- Vertigan is still probably over his head, but it’s worth noting that he makes a ton of contact, uses all fields, and draws plenty of walks. Even as his BABIP drops, he’ll still be a CF who can get on base. He has plenty of work to do to prove he’s not org filler, but at least he’s doing all he can.
- Marincov continues to show both on-base skills and power. I’m ready to see him in Triple-A, so we can find out if he’s the next Jake Smolinski platoon lefty masher.
- Boyd has come back to Earth, especially as a bit of swing-and-miss has crept back into his high-contact game, but he still looks impressive. His numbers are now at a level that could feasibly be sustainable, and if the 23-year-old does indeed sustain them then we might just have something on our hands here (future sparkplug 4th outfielder?).
- Sportman is quickly falling off the radar. He’s still got time to turn it around, but his May was almost as bad (76 wRC+) as his April was good (137 wRC+).
Pitching staff changes
The RockHounds saw a couple of their top pitchers move up to Triple-A Nashville this month, but they’ve received some interesting names from High-A Stockton below them. All of these hurlers were overwhelmingly deserving of their promotions.
The biggest name on the way out was starter Corey Walter, who posted a 2.44 ERA and 2.92 FIP in 10 games for Midland. He spent nearly a season and a half quietly putting up zeroes in Double-A, and now he’ll get his chance at the highest level of the minors at age 24. Joining him is Jake Sanchez, who was in his third year in Midland but has finally found his niche as a fireballing reliever. The 27-year-old already missed time to a brief injury this year but otherwise racked up strikeouts when on the mound.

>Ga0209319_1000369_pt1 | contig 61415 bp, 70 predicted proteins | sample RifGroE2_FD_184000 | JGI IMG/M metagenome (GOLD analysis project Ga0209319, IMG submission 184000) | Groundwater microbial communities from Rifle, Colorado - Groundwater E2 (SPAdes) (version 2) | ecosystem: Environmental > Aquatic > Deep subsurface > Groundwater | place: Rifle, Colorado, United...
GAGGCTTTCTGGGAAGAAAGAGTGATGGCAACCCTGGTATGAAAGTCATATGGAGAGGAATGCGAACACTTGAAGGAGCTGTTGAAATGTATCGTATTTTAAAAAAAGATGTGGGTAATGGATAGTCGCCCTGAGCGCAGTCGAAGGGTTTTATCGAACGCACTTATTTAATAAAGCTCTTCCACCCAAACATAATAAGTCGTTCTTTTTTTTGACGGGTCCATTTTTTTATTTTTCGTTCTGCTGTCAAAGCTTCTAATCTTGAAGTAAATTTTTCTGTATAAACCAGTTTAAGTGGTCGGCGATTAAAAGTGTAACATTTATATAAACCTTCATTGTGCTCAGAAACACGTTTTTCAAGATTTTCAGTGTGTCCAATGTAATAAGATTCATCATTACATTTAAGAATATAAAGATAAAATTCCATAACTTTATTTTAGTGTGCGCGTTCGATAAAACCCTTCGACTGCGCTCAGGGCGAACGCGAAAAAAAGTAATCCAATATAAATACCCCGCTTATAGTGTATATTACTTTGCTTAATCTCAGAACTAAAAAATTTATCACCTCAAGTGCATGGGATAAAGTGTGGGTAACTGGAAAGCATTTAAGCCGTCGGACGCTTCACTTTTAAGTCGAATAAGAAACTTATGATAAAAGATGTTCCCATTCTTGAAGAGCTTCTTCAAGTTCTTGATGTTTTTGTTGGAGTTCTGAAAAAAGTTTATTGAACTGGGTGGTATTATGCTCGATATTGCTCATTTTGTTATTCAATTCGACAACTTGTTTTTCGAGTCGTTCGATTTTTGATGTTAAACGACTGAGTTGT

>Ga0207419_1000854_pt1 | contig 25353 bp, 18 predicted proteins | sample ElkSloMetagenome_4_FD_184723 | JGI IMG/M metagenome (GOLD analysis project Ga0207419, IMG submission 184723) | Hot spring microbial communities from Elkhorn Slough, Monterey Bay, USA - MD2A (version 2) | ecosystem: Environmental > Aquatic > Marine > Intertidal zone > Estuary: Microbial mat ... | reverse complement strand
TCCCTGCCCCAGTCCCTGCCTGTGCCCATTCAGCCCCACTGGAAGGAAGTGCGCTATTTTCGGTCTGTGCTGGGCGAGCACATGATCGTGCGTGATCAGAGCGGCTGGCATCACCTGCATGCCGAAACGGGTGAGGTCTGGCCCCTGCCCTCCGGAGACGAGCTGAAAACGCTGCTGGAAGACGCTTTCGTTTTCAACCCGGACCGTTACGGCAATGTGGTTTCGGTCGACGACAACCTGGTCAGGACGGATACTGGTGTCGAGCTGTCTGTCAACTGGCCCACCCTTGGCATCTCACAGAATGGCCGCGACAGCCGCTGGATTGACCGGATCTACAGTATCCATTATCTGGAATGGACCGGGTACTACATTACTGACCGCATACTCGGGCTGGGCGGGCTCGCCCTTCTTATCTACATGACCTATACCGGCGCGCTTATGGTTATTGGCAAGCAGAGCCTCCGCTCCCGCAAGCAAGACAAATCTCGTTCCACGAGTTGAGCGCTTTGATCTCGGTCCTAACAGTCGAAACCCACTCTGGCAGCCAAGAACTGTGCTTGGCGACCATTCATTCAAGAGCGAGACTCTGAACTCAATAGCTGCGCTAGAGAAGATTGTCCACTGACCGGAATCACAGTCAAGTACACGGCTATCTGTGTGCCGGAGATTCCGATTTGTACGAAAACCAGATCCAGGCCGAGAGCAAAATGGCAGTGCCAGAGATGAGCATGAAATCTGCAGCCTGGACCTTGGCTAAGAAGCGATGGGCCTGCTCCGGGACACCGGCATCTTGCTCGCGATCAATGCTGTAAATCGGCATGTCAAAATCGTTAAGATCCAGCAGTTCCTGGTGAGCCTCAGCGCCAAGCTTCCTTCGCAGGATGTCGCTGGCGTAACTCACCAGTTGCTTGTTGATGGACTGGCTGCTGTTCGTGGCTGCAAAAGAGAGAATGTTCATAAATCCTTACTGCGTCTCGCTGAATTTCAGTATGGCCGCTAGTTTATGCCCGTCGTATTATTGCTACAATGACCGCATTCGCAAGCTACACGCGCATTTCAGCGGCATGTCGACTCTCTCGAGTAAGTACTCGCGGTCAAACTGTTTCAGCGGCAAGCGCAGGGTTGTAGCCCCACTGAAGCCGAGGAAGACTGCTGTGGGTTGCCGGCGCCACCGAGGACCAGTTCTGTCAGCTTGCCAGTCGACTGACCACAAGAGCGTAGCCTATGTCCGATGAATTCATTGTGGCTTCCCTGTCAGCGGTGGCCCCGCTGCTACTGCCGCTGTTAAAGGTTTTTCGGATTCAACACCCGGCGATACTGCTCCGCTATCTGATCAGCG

The Hounds also lost 24-year-old Joel Seddon to Nashville. The right-hander had been squeezed out of Midland’s rotation, and his numbers look mediocre-at-best on the surface, but I still haven’t forgotten that he posted a sub-2.00 ERA in the second half last year. He’s long been one of my favorite deep-sleepers and I’m glad he’s getting his chance in Triple-A, even if he ends up flaming out spectacularly.
On the flipside, the newest member of the rotation is lefty Evan Manarino, who can most easily be described as a Tommy Milone clone. After posting a strong 4.3 K/BB ratio in Beloit last year, he was working on 41 Ks, 3 BB in Stockton before his callup. Each step up the ladder will be a new test for his mid-80s velocity. Meanwhile, righty reliever Carlos Navas finally got his long overdue promotion to Double-A, after striking out 43% of batters he faced in High-A this year. Both new additions are 24 years old.
Midland’s rotation now features:
- Grant Holmes (No. 6 on CPL)
- Heath Fillmyer (No. 22 on CPL)
- Brett Graves (3rd-round pick, 2014)
- James Naile (20th-round pick, 2015)
- Evan Manarino (25th-round pick, 2015)
Holmes has the highest rates of both strikeouts (23.7%) and walks (11.1%). Graves has a 3.18 ERA and 3.03 FIP through five starts. Fillmyer and Naile have solid ERAs but shaky FIPs. In the bullpen, righties Sam Bragg and Lou Trivino are the remaining standouts.
Stockton is off. Nashville is basically playing a double-header, completing a suspended game before their scheduled tilt.
Triple-A Nashville (1): LIVE, Daniel Gossett vs. Colorado Springs
Triple-A Nashville (2): 4:35 p.m., Joel Seddon vs. Colorado Springs
Double-A Midland: 4:35 p.m., Grant Holmes vs. Arkansas
Single-A Beloit: 4:30 p.m., Dalton Sawyer vs. Clinton
This news came out the next day after this post was published.
ROSTER UPDATE: Richie Martin, Max Schrock & James Naile placed on the DL. Jermaine Curtis, Kenny Wilson & Beau Taylor join the RockHounds.— Midland RockHounds (@RockHounds) May 31, 2017